Rusted Auto Parts has again removed the photos from the article, with an edit summary of "again, these photos aren't exactly necessary. It's common to add photos after the film is released, but for now set pics are allowed" My request is for a better explanation of why these photos should be excluded form the article. The edit summary seems to imply that there is a policy or guideline of some official statement of consensus that photos of cast members shouldn't be included in an article until after the film is released. I have tried to review the guidelines at WP:FILM and have been unable to find any such written consensus. WP:FILMNFI says that "Wikipedia is a free encyclopedia, so free images are preferred in its articles". All of the images I have tried to add are freely licensed. It says nothing about excluding cast photos until release. WP:FILMSHOT has a similar statement, "Wikipedia is a free content encyclopedia, so whenever possible, articles under WikiProject Films should contain free content." The images I want to add comply with this, and nothing is said discouraging cast photos before release.
Saying "these photos aren't exactly necessary" isn't a good argument to keep them out, as no content we add is "necessary" on Wikipedia, and everything we do here is voluntary.
As for the statement that it is "common to add photos after the film is released", in a few minutes of searching, I found these articles about unreleased films that include cast photos:
- The Amazing Spider-Man (2012 film)
- The Avengers (2012 film)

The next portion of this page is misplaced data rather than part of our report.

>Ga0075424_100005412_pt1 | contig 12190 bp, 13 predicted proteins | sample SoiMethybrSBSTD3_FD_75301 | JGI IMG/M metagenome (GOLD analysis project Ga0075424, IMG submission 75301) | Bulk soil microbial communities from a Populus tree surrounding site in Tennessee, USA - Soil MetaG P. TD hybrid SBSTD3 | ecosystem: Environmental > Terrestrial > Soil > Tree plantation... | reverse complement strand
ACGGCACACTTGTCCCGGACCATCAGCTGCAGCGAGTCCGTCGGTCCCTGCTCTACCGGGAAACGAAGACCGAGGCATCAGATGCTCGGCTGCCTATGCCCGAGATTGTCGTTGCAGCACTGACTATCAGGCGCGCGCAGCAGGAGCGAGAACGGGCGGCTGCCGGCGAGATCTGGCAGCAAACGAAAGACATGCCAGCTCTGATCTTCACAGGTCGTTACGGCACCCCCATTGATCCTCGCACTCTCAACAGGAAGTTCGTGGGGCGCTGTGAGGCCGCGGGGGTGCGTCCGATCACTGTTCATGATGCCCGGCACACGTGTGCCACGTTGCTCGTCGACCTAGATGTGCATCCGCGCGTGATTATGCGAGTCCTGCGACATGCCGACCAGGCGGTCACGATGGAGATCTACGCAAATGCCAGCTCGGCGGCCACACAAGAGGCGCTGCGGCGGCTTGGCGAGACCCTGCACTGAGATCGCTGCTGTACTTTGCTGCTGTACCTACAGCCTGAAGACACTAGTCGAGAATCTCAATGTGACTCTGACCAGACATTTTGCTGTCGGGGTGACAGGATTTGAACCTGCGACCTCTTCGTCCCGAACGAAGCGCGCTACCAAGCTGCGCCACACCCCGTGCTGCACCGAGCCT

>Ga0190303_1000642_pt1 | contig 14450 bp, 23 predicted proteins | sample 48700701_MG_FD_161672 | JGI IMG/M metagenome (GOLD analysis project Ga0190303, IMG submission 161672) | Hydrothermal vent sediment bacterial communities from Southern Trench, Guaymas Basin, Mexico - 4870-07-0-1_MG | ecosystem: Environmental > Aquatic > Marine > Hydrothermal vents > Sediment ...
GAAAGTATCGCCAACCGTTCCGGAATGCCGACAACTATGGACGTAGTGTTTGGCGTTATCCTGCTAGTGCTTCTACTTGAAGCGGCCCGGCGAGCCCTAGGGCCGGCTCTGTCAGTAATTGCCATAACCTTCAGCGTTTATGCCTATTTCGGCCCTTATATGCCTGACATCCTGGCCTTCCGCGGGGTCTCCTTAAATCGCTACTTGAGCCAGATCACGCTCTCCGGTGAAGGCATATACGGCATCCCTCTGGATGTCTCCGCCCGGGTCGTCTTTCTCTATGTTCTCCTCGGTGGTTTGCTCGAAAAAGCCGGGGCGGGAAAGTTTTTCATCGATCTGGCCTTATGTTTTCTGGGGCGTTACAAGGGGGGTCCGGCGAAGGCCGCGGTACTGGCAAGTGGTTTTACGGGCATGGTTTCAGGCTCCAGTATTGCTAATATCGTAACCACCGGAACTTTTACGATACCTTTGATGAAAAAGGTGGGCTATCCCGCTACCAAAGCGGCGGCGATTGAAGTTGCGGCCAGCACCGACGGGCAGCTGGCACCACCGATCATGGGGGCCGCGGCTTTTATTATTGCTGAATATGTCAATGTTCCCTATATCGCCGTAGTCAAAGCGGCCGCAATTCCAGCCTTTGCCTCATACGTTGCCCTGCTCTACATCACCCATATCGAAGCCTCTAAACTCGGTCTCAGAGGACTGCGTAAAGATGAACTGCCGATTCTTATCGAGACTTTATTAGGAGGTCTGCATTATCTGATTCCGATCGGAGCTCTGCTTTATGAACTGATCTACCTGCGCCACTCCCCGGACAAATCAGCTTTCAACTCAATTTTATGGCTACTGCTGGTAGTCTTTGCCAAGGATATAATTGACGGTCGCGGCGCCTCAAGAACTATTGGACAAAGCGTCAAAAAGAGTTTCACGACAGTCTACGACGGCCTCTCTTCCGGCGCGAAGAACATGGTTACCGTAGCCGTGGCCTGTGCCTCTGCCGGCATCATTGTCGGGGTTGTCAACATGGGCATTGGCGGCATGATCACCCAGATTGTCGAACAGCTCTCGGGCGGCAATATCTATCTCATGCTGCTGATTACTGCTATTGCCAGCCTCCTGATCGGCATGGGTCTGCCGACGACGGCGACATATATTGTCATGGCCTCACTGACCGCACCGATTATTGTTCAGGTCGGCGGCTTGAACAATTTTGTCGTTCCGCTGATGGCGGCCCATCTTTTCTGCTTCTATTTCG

- Face 2 Face (film)
- The Great Gatsby (2012 film)
- Man of Steel (film)
If the statement "for now set pics are allowed" is intended to apply that cast photos are not allowed, then I ask Rusted Auto Parts to quote any such policy or guideline. Thank you.
In Team of Rivals, Goodwin describes the following episodes of the final months of Lincoln's life in detail:
- The fight in the House of Representatives over ratification of the Thirteenth Amendment to the United States Constitution abolishing slavery forever, which succeeded on January 31, 1865
- The unsuccessful Hampton Roads Conference which took place on February 3, 1865 between Lincoln and Secretary of State William Seward; and three Peace Commissioners from the Confederate States of America
- Lincoln's second inaugural address, delivered March 4, 1865
- Lincoln's 18 day trip to visit General Ulysses S Grant at his headquarters at City Point, Virginia, starting March 23, 1865. He was accompanied for parts of his trip by his wife Mary Todd Lincoln and both of his living sons. Lincoln also met with General William Tecumseh Sherman on April 1, and later that day Petersburg, Virginia fell to the Union Army. Lincoln visited Petersburg the following day. The Confederate capital, Richmond, Virginia fell on April 3 and Lincoln visited there on April 4. Seward was seriously injured in a carriage accident in Washington on April 5, and Lincoln returned to the White House on April 9, 1865, and immediately visited Seward.
- On the evening of April 9, Lincoln received a telegram informing him that General Robert E. Lee and the Army of Northern Virginia had surrendered at Appomattox Court House in Virginia. For all practical purposes, the war was now over.
- Lincoln's final cabinet meeting on April 14, 1865, where he discussed his plans for Reconstruction
- Lincoln's visit to Ford's Theater that night, where he was fatally shot by John Wilkes Booth at the same time that William Seward was seriously wounded in a separate but coordinated attack by Lewis Powell